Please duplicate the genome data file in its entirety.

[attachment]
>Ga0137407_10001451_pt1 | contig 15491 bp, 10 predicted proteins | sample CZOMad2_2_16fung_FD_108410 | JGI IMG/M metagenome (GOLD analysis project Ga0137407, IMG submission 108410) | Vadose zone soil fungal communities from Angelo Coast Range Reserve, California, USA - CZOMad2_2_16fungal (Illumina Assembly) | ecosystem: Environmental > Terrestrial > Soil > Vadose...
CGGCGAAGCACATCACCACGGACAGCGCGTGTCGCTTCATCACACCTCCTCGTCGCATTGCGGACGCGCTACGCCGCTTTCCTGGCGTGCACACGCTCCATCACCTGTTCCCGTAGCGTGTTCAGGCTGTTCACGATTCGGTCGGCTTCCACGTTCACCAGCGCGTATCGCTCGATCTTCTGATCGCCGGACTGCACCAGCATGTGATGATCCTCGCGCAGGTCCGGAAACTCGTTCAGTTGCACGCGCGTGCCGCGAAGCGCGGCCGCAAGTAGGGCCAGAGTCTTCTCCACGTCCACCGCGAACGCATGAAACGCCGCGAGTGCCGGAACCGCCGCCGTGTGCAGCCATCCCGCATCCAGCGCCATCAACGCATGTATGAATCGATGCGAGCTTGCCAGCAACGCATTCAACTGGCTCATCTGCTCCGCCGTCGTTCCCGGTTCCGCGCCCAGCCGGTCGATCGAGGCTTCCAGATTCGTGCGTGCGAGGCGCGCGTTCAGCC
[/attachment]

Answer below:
>Ga0137407_10001451_pt1 | contig 15491 bp, 10 predicted proteins | sample CZOMad2_2_16fung_FD_108410 | JGI IMG/M metagenome (GOLD analysis project Ga0137407, IMG submission 108410) | Vadose zone soil fungal communities from Angelo Coast Range Reserve, California, USA - CZOMad2_2_16fungal (Illumina Assembly) | ecosystem: Environmental > Terrestrial > Soil > Vadose...
CGGCGAAGCACATCACCACGGACAGCGCGTGTCGCTTCATCACACCTCCTCGTCGCATTGCGGACGCGCTACGCCGCTTTCCTGGCGTGCACACGCTCCATCACCTGTTCCCGTAGCGTGTTCAGGCTGTTCACGATTCGGTCGGCTTCCACGTTCACCAGCGCGTATCGCTCGATCTTCTGATCGCCGGACTGCACCAGCATGTGATGATCCTCGCGCAGGTCCGGAAACTCGTTCAGTTGCACGCGCGTGCCGCGAAGCGCGGCCGCAAGTAGGGCCAGAGTCTTCTCCACGTCCACCGCGAACGCATGAAACGCCGCGAGTGCCGGAACCGCCGCCGTGTGCAGCCATCCCGCATCCAGCGCCATCAACGCATGTATGAATCGATGCGAGCTTGCCAGCAACGCATTCAACTGGCTCATCTGCTCCGCCGTCGTTCCCGGTTCCGCGCCCAGCCGGTCGATCGAGGCTTCCAGATTCGTGCGTGCGAGGCGCGCGTTCAGCC